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Nat Commun. 2015 Nov 10;6:8751. doi: 10.1038/ncomms9751.

African humid periods triggered the reactivation of a large river system in Western Sahara.

Author information

1
IFREMER, Unité de Recherche Géosciences Marines, Z.I. Pointe du diable, BP 70, 29280 Plouzané, France.
2
Université de Lille, CNRS, Université du Littoral Cote d'Opale, UMR8187, LOG, Laboratoire d'Océanologie et de Géosciences, F-59000 Lille, France.
3
LAB, UMR CNRS 5804, Université de Bordeaux, 32271 Floirac, France.
4
Royal Museum for Central Africa, Department of Earth Sciences, 3080 Tervuren, Belgium.
5
SHOM, 29200 Brest, France.
6
EPOC, UMR CNRS 5805, Université Bordeaux, 33615 Talence, France.
7
GEOAZUR, UMR CNRS 7329, Université de Nice-Sofia-Antipolis, 06560 Valbonne, France.
8
CEFREM, Université Via Domitia, 66860 Perpignan, France.
9
IMRS, BP 5055 Nouakchott, Mauritania.

Abstract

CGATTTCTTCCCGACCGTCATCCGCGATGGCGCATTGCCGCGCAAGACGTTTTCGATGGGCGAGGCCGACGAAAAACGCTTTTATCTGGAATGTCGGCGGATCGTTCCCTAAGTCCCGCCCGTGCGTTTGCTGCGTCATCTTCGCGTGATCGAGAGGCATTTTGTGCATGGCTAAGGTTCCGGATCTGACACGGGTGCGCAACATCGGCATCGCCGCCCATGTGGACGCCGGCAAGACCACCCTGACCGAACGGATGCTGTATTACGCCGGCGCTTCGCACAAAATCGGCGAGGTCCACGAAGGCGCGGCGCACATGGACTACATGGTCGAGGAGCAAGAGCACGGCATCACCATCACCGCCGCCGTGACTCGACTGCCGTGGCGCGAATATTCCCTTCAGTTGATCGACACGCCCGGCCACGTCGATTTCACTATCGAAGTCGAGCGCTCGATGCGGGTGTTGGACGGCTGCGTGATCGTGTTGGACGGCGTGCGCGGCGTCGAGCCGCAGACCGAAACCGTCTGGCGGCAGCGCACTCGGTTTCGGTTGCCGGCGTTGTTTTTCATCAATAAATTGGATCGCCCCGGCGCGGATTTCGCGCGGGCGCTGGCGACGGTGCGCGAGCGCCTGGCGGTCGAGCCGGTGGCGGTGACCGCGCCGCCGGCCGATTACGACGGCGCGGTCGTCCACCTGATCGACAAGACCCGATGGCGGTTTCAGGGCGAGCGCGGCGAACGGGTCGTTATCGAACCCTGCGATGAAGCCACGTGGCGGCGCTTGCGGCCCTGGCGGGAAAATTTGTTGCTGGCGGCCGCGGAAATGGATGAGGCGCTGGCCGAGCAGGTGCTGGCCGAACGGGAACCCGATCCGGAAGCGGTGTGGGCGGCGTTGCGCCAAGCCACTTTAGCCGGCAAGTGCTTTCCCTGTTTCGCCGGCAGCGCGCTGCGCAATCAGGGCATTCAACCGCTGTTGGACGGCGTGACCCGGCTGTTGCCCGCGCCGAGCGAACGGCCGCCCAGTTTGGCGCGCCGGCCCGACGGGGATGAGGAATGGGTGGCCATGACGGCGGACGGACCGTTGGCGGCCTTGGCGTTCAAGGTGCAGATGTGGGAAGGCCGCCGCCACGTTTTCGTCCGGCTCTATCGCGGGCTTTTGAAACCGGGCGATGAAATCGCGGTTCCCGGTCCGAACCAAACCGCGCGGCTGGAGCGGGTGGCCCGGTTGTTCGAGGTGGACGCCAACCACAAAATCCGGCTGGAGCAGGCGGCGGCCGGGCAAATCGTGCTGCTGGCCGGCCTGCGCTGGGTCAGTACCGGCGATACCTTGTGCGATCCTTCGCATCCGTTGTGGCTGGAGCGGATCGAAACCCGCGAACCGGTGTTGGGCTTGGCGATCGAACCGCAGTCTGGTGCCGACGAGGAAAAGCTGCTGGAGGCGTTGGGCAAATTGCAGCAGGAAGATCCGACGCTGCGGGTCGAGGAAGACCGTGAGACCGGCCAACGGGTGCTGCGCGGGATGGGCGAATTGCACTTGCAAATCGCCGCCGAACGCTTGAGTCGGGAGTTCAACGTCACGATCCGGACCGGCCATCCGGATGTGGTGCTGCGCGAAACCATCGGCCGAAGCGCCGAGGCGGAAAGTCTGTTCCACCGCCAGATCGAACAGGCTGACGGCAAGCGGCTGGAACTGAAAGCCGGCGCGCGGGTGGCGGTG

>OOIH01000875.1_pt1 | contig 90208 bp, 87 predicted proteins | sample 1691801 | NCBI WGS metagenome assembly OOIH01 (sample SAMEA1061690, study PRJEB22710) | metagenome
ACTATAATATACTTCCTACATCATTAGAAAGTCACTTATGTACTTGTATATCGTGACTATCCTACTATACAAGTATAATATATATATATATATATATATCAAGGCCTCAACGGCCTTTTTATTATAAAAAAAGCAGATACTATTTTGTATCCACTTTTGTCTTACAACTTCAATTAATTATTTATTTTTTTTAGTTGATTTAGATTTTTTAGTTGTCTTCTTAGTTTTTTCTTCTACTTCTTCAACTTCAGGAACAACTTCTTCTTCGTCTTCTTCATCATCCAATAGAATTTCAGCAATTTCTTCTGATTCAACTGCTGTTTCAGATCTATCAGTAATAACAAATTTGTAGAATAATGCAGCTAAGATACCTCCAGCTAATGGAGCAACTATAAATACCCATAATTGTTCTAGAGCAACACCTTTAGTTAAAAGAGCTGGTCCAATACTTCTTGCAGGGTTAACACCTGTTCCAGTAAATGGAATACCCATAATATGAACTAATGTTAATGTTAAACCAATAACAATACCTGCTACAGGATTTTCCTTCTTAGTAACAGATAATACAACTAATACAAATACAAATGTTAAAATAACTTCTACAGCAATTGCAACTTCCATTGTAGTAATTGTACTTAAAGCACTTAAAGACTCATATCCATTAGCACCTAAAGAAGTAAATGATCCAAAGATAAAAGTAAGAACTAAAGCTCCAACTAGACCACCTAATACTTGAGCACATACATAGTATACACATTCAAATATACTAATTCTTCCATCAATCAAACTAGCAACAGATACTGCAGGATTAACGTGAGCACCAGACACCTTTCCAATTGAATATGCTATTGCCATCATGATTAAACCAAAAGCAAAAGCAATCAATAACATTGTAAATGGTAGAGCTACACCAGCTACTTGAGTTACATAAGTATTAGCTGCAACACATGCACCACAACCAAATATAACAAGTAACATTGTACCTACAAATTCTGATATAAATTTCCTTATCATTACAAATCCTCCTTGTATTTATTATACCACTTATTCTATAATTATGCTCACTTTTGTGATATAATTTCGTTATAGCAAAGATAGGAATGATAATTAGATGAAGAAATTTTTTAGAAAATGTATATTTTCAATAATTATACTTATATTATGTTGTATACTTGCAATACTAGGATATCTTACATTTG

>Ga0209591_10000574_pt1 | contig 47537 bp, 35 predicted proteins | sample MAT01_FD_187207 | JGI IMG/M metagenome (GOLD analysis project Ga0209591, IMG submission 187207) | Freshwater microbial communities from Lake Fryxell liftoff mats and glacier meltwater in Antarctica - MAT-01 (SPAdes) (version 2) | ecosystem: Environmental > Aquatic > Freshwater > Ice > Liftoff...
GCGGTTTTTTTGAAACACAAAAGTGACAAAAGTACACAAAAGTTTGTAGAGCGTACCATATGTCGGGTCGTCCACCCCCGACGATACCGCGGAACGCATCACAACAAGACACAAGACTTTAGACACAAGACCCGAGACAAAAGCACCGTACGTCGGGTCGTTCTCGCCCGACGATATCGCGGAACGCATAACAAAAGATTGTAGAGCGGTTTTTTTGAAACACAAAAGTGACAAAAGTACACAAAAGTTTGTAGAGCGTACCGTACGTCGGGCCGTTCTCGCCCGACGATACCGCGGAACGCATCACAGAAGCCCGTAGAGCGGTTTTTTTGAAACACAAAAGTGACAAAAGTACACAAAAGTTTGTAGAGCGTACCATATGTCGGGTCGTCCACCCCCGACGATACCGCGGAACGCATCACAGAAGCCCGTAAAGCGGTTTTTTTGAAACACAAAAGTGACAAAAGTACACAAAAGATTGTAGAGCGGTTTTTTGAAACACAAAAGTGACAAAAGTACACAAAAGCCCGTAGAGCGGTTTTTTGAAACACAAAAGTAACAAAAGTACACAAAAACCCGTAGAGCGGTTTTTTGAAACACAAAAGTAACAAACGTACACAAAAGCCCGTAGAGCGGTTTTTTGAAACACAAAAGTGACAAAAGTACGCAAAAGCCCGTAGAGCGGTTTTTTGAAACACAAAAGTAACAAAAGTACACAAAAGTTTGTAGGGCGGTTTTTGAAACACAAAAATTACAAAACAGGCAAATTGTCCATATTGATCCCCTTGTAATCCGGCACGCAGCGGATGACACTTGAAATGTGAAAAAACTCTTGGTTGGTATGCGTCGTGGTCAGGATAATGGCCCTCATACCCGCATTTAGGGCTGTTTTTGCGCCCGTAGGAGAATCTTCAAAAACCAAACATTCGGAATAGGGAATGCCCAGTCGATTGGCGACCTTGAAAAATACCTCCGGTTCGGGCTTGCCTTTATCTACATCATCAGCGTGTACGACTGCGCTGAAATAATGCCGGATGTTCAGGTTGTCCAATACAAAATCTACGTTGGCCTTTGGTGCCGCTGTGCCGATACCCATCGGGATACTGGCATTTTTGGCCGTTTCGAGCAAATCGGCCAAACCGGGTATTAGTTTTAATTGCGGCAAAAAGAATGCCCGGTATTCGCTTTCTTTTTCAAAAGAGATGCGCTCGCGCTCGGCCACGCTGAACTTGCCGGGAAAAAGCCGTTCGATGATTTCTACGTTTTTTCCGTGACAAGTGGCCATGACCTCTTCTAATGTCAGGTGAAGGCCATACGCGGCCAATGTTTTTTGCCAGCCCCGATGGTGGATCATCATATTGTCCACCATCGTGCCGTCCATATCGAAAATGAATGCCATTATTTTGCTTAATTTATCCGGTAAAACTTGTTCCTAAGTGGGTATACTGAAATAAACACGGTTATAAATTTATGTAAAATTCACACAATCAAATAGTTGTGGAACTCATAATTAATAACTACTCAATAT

The Sahara experienced several humid episodes during the late Quaternary, associated with the development of vast fluvial networks and enhanced freshwater delivery to the surrounding ocean margins. In particular, marine sediment records off Western Sahara indicate deposition of river-borne material at those times, implying sustained fluvial discharges along the West African margin. Today, however, no major river exists in this area; therefore, the origin of these sediments remains unclear. Here, using orbital radar satellite imagery, we present geomorphological data that reveal the existence of a large buried paleodrainage network on the Mauritanian coast. On the basis of evidence from the literature, we propose that reactivation of this major paleoriver during past humid periods contributed to the delivery of sediments to the Tropical Atlantic margin. This finding provides new insights for the interpretation of terrigenous sediment records off Western Africa, with important implications for our understanding of the paleohydrological history of the Sahara.

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